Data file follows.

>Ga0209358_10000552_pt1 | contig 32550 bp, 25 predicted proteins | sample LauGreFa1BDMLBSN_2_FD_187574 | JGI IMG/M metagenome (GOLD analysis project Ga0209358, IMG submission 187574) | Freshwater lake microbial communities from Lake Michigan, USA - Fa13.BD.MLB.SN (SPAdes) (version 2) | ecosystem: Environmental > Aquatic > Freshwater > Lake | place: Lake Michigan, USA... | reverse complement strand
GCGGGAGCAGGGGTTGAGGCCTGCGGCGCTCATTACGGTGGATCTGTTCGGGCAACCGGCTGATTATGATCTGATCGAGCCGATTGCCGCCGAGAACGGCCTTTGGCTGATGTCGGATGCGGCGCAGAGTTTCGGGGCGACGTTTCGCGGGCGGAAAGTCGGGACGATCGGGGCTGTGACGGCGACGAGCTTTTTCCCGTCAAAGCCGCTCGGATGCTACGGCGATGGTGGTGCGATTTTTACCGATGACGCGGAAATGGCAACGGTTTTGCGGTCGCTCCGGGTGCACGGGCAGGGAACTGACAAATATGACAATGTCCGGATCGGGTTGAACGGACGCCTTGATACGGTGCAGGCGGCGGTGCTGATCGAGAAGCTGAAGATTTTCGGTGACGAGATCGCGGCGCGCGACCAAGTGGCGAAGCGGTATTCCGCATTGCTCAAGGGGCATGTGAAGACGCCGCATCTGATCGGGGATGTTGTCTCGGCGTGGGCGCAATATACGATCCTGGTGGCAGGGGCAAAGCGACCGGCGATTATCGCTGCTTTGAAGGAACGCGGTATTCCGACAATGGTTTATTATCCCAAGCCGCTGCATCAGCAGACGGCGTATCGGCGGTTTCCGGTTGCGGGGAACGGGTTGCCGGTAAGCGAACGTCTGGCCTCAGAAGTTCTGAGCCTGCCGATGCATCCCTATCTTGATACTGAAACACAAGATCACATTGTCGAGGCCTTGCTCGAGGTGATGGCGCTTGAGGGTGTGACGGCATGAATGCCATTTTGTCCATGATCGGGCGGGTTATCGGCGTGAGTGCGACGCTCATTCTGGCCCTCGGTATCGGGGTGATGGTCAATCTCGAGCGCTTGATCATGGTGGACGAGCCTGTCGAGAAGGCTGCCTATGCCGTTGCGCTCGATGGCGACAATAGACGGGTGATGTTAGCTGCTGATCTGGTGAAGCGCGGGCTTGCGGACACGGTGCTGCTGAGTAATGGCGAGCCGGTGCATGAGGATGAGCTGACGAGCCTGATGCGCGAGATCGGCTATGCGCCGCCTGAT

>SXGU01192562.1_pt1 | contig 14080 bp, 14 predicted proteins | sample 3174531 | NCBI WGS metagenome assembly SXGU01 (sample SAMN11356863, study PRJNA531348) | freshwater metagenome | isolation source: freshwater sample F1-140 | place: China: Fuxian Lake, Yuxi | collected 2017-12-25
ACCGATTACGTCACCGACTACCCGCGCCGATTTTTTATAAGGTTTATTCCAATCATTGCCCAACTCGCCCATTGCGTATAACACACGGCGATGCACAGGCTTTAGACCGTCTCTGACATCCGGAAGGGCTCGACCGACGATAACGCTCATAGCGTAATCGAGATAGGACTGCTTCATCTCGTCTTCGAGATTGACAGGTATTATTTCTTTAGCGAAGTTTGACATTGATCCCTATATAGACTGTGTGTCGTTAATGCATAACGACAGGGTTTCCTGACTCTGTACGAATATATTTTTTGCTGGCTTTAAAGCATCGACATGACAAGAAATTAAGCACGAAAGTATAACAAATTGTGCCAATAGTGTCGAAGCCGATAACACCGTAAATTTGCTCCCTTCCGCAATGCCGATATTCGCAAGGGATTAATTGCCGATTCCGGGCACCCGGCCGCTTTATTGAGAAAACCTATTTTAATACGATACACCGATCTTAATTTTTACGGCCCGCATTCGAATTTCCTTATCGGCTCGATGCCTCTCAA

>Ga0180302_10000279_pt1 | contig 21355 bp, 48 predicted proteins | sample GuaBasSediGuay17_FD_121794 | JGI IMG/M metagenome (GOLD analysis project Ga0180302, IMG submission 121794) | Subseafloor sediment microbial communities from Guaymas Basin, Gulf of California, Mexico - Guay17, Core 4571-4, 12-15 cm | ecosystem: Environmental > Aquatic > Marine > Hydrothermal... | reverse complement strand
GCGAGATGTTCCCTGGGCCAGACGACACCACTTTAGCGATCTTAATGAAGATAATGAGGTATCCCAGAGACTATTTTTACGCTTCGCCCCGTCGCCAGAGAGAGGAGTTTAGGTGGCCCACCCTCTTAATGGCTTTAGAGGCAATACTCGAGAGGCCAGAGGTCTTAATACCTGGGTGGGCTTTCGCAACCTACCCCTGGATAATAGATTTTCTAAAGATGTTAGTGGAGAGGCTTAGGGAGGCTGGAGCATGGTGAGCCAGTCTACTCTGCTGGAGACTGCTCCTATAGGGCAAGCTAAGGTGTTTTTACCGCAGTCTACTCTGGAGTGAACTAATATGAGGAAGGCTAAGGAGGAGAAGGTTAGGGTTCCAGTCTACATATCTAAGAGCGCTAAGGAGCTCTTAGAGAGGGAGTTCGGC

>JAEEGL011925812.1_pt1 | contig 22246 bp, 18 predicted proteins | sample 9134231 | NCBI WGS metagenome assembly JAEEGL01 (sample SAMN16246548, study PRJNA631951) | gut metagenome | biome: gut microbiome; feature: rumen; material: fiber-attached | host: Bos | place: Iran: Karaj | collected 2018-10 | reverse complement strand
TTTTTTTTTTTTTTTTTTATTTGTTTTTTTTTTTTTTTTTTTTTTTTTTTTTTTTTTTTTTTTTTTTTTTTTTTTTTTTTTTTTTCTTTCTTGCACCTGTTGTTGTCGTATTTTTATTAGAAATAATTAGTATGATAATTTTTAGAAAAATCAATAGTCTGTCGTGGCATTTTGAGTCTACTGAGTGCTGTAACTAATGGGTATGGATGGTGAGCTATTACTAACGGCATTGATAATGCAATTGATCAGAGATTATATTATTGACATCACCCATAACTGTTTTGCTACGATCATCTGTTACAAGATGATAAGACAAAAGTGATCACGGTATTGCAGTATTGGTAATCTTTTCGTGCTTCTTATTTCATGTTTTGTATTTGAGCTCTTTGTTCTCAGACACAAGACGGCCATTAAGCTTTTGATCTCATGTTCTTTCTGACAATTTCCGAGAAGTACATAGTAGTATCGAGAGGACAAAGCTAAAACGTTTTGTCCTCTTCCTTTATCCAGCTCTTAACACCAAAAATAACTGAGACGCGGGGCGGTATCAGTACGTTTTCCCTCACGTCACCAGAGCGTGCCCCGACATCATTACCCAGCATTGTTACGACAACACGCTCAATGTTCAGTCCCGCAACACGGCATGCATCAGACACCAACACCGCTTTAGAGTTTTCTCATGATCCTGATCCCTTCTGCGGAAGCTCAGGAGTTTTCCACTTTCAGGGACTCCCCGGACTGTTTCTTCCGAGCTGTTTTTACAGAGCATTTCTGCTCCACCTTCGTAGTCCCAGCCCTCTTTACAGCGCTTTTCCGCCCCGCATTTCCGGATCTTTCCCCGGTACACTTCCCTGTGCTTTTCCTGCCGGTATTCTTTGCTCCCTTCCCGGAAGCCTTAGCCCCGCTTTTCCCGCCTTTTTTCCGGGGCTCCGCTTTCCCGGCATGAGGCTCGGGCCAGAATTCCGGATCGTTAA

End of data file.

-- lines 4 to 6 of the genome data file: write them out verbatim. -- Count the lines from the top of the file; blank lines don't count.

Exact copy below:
ACCGATTACGTCACCGACTACCCGCGCCGATTTTTTATAAGGTTTATTCCAATCATTGCCCAACTCGCCCATTGCGTATAACACACGGCGATGCACAGGCTTTAGACCGTCTCTGACATCCGGAAGGGCTCGACCGACGATAACGCTCATAGCGTAATCGAGATAGGACTGCTTCATCTCGTCTTCGAGATTGACAGGTATTATTTCTTTAGCGAAGTTTGACATTGATCCCTATATAGACTGTGTGTCGTTAATGCATAACGACAGGGTTTCCTGACTCTGTACGAATATATTTTTTGCTGGCTTTAAAGCATCGACATGACAAGAAATTAAGCACGAAAGTATAACAAATTGTGCCAATAGTGTCGAAGCCGATAACACCGTAAATTTGCTCCCTTCCGCAATGCCGATATTCGCAAGGGATTAATTGCCGATTCCGGGCACCCGGCCGCTTTATTGAGAAAACCTATTTTAATACGATACACCGATCTTAATTTTTACGGCCCGCATTCGAATTTCCTTATCGGCTCGATGCCTCTCAA

>Ga0180302_10000279_pt1 | contig 21355 bp, 48 predicted proteins | sample GuaBasSediGuay17_FD_121794 | JGI IMG/M metagenome (GOLD analysis project Ga0180302, IMG submission 121794) | Subseafloor sediment microbial communities from Guaymas Basin, Gulf of California, Mexico - Guay17, Core 4571-4, 12-15 cm | ecosystem: Environmental > Aquatic > Marine > Hydrothermal... | reverse complement strand
GCGAGATGTTCCCTGGGCCAGACGACACCACTTTAGCGATCTTAATGAAGATAATGAGGTATCCCAGAGACTATTTTTACGCTTCGCCCCGTCGCCAGAGAGAGGAGTTTAGGTGGCCCACCCTCTTAATGGCTTTAGAGGCAATACTCGAGAGGCCAGAGGTCTTAATACCTGGGTGGGCTTTCGCAACCTACCCCTGGATAATAGATTTTCTAAAGATGTTAGTGGAGAGGCTTAGGGAGGCTGGAGCATGGTGAGCCAGTCTACTCTGCTGGAGACTGCTCCTATAGGGCAAGCTAAGGTGTTTTTACCGCAGTCTACTCTGGAGTGAACTAATATGAGGAAGGCTAAGGAGGAGAAGGTTAGGGTTCCAGTCTACATATCTAAGAGCGCTAAGGAGCTCTTAGAGAGGGAGTTCGGC